Tom Brady’s retirement letter ultimately means nothing
On Friday afternoon, someone from Tom Brady’s camp leaked to ESPN that Brady has filed a retirement letter with the NFL and the NFL Players Association.
So what does it mean? What does it not mean?
Here’s the most important thing it doesn’t mean. It doesn’t mean that it “silences any questions about whether Brady might return.”
He can return at any time. He doesn’t even have to send in another letter to do so, unless the Buccaneers place him on the reserve-retired list before his contract voids in March. As one league source explained it, the Buccaneers can’t place him on the reserve-retired list, because his contract automatically voids in March.
On Monday, he had a chance to completely slam the door on a return, during an appearance on Colin Cowherd’s show. Brady didn’t. Later that day, he said on his podcast that he still wants to play and still believes he can play.
It also has been suggested that the move commences the process of separating Brady from NFL and NFL Players Association marketing arrangements. But he could have done that at any time, whether he was or wasn’t playing.
For example, if he didn’t want to be in the Madden game, he could have opted out of the group licensing arrangement at any point in his career. (Madden will now have to negotiate a separate deal with Brady, in order to use his name, image, and likeness.)
Brady also could have declined to allow his name to be used for jerseys sold by the league. And he could have (and still can) design and sell a football jersey with his number and name -- absent any NFL or team logos or trademarks.
The letter also is irrelevant to his eligibility for pension benefits or enshrinement in the Hall of Fame. For benefits, the only requirement is that the player has gone a full season without playing. For the Hall of Fame, he must go five straight years without playing. A retirement letter does not start either clock.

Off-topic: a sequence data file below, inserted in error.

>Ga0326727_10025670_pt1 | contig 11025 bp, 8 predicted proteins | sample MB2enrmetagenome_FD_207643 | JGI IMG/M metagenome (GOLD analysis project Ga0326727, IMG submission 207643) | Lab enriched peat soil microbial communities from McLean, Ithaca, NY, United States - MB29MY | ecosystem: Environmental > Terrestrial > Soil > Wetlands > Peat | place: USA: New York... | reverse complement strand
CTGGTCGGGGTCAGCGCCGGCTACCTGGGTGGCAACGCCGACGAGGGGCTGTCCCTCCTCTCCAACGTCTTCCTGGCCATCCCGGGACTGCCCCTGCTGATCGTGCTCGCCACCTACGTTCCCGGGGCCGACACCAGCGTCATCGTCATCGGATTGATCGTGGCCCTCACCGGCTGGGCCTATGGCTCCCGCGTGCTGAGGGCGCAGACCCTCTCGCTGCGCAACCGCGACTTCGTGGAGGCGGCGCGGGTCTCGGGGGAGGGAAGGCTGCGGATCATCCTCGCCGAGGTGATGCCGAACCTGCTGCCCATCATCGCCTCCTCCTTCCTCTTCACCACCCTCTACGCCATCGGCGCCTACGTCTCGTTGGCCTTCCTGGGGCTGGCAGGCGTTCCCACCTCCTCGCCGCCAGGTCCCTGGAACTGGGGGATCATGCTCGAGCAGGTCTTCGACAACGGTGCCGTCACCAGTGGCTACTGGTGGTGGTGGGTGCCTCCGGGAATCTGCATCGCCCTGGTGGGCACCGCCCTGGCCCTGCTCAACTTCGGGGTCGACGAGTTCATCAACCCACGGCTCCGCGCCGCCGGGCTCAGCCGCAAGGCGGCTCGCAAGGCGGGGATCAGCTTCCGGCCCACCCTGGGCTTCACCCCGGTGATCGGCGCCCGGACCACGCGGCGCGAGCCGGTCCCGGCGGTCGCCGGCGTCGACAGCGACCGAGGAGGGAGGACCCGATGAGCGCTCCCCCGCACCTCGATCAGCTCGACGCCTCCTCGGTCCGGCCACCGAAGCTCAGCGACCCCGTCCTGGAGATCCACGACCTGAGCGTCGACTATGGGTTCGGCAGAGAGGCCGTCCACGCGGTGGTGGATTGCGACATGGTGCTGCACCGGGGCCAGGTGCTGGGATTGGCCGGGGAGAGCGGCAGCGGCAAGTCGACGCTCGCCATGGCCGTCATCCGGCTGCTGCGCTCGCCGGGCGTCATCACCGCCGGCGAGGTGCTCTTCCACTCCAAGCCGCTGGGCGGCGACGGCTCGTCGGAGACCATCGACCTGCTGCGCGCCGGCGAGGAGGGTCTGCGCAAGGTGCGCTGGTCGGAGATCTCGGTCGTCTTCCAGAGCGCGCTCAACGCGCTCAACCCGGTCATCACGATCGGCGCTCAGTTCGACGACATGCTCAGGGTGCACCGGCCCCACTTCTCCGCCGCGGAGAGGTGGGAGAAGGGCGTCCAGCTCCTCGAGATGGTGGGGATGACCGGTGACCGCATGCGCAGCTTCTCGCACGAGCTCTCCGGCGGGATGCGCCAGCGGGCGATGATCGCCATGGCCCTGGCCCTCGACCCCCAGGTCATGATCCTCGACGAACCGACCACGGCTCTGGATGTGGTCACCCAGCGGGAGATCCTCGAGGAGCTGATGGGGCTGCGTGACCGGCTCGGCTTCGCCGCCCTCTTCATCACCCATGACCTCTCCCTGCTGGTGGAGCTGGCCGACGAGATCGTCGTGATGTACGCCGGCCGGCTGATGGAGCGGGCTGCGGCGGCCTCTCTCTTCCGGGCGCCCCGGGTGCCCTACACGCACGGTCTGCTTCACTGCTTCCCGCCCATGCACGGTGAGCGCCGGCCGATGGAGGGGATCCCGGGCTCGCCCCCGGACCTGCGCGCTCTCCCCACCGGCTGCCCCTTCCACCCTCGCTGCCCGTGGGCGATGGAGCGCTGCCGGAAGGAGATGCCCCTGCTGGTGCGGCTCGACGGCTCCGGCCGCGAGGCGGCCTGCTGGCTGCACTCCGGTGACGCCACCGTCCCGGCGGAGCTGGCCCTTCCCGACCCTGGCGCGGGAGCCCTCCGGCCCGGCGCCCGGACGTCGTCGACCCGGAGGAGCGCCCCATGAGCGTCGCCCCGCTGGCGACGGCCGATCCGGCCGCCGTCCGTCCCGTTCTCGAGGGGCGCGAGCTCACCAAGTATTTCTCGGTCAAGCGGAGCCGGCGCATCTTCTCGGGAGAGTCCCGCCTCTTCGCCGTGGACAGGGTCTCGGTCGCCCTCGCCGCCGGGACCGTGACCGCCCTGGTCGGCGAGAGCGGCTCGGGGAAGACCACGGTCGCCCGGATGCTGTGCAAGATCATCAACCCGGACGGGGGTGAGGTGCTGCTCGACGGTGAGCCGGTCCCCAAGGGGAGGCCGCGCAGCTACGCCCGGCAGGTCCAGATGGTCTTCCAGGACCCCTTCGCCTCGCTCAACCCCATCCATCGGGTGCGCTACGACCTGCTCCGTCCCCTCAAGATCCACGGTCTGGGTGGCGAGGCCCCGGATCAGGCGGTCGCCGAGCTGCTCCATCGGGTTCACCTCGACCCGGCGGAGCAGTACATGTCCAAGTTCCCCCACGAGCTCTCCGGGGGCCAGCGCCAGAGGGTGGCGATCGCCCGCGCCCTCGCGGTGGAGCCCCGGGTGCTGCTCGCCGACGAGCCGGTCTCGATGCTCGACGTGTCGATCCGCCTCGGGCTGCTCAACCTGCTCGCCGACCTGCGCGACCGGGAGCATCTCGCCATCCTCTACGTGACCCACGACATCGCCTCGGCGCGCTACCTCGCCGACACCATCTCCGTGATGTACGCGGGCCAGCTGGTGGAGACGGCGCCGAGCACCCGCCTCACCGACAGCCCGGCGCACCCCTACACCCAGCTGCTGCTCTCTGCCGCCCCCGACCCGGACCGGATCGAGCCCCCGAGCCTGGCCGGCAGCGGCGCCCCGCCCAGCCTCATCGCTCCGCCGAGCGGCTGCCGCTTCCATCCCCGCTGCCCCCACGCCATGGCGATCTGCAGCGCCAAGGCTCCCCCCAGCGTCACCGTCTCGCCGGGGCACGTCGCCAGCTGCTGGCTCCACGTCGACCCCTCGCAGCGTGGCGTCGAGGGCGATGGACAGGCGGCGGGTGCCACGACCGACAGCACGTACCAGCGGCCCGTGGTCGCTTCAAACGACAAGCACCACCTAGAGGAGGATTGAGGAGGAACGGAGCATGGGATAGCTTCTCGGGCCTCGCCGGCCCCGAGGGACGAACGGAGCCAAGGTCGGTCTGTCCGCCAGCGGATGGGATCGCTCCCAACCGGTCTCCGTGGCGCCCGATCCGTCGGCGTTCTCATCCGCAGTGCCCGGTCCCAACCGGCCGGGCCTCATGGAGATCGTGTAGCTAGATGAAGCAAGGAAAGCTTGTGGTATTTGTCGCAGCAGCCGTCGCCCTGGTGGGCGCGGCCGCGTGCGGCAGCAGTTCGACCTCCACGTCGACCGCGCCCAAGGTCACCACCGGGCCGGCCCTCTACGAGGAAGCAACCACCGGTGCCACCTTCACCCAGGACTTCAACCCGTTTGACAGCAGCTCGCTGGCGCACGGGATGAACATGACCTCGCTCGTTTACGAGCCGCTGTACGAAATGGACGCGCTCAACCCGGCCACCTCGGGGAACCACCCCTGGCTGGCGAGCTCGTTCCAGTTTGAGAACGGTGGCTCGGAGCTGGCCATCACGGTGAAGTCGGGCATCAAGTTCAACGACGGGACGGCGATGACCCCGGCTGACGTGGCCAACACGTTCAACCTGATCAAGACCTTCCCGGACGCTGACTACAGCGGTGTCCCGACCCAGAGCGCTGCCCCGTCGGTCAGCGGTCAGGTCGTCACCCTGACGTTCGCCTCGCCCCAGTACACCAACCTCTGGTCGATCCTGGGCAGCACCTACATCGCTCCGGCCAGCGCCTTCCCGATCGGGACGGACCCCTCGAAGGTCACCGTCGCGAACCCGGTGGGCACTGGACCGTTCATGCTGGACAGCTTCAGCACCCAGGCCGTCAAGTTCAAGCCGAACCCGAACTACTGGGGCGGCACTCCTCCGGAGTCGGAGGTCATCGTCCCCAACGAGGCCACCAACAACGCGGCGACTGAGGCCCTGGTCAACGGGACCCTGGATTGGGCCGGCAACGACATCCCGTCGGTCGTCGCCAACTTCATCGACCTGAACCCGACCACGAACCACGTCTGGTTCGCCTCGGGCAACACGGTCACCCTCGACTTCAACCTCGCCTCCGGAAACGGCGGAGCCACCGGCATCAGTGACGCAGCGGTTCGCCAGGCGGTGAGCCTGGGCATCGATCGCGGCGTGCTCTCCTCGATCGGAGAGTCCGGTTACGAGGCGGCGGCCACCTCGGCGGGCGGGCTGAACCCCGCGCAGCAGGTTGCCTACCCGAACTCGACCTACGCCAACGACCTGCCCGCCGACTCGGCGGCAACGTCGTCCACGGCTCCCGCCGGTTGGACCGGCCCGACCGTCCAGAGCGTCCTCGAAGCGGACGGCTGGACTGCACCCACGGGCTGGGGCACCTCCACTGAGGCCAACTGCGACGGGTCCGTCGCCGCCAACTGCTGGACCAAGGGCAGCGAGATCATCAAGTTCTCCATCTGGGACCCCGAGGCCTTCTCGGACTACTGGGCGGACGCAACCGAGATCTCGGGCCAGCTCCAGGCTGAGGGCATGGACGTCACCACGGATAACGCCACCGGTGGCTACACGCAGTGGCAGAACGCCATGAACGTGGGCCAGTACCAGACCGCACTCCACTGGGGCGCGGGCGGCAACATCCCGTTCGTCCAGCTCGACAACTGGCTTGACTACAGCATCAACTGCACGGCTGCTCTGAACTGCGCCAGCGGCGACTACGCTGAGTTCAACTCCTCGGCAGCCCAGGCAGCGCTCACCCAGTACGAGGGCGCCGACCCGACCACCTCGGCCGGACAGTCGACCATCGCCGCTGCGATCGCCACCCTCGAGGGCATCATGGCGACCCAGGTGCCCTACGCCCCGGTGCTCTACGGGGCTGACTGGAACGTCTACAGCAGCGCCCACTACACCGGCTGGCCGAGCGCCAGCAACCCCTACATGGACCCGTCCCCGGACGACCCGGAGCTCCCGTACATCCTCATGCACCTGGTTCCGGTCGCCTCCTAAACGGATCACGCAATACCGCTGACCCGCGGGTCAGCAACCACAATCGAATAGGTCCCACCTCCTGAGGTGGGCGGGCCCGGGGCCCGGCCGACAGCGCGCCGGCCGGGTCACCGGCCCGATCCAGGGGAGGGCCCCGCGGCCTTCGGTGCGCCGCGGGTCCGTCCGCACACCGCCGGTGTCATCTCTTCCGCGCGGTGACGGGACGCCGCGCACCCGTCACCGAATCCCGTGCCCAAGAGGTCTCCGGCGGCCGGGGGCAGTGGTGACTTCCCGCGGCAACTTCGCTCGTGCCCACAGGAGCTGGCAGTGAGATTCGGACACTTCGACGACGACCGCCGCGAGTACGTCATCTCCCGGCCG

The retirement letter also doesn’t prevent the Patriots from signing him to a one-day contract. Again, once he becomes a free agent in March, he can sign any type of contract with any team.
Beyond getting a little free publicity and attention two days before the Super Bowl, the retirement letter has only one practical impact. It makes it awkward for the Bucs to ask him to do a one-year dummy deal that drives down his $35.1 million dead-money cap charge for 2023. “I’m retired,” would be the automatic response to any effort to get him to sign a new deal.
But he could still sign a one-year contract for the veteran minimum, with the Buccaneers officially placing him on the reserve-retired list after June 1. That would result in a $10.776 million cap charge for 2023, and it would push $24.328 million in dead money to 2024.
It will be interesting to see whether the Buccaneers try to get him to do it, and whether he hides (disingenuously) behind the idea that he has retired. If he resists the effort to reduce his cap consequences for 2023, Brady will definitely become a free agent in March. Which will allow him to sign with any other team at any time.
And the retirement letter does absolutely nothing to change that.
Bottom line? The retirement letter means nothing. Other than to inject Brady’s name into the NFL conversation on the Friday of Super Bowl weekend.